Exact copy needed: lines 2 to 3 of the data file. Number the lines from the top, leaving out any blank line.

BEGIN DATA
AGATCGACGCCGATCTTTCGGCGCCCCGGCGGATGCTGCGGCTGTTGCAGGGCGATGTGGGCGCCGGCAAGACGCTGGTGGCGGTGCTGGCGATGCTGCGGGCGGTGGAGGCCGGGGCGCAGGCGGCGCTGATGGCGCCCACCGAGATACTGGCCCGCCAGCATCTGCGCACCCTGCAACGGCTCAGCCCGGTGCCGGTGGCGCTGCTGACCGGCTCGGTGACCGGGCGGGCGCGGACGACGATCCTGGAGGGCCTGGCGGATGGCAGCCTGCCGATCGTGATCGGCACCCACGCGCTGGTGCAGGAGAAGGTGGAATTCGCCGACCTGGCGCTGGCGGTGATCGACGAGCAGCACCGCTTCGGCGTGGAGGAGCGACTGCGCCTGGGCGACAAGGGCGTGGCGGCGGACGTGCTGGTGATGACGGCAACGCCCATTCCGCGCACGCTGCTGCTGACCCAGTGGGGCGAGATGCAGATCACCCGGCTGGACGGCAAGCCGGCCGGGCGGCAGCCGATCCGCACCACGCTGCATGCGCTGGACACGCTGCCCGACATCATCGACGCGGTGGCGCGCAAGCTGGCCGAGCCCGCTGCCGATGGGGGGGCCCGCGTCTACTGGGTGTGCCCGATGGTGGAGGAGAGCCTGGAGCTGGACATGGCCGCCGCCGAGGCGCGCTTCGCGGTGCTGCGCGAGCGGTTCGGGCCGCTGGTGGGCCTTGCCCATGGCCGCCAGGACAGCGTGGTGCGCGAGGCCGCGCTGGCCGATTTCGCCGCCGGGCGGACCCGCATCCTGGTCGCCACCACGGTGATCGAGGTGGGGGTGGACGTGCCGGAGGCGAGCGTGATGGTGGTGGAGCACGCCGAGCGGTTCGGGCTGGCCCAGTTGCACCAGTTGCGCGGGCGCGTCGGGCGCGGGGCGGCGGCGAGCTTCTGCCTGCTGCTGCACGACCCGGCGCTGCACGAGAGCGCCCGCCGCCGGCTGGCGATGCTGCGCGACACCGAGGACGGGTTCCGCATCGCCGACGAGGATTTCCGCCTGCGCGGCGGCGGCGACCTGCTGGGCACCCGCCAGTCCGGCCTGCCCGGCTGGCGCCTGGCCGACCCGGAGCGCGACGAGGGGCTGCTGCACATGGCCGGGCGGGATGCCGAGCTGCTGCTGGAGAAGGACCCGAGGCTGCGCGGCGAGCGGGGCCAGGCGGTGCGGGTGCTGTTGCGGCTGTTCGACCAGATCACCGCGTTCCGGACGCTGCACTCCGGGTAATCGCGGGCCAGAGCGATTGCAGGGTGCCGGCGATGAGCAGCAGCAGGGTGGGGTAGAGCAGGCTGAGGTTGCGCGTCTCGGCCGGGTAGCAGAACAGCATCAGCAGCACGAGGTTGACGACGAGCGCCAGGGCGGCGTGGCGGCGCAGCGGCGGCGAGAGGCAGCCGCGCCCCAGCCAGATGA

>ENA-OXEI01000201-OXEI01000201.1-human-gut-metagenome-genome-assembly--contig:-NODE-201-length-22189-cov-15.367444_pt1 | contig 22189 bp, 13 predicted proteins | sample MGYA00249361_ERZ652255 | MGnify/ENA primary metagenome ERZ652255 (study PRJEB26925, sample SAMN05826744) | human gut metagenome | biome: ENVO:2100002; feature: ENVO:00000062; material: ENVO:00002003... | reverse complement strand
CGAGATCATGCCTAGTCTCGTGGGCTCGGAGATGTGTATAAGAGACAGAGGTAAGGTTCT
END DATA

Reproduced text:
>ENA-OXEI01000201-OXEI01000201.1-human-gut-metagenome-genome-assembly--contig:-NODE-201-length-22189-cov-15.367444_pt1 | contig 22189 bp, 13 predicted proteins | sample MGYA00249361_ERZ652255 | MGnify/ENA primary metagenome ERZ652255 (study PRJEB26925, sample SAMN05826744) | human gut metagenome | biome: ENVO:2100002; feature: ENVO:00000062; material: ENVO:00002003... | reverse complement strand
CGAGATCATGCCTAGTCTCGTGGGCTCGGAGATGTGTATAAGAGACAGAGGTAAGGTTCT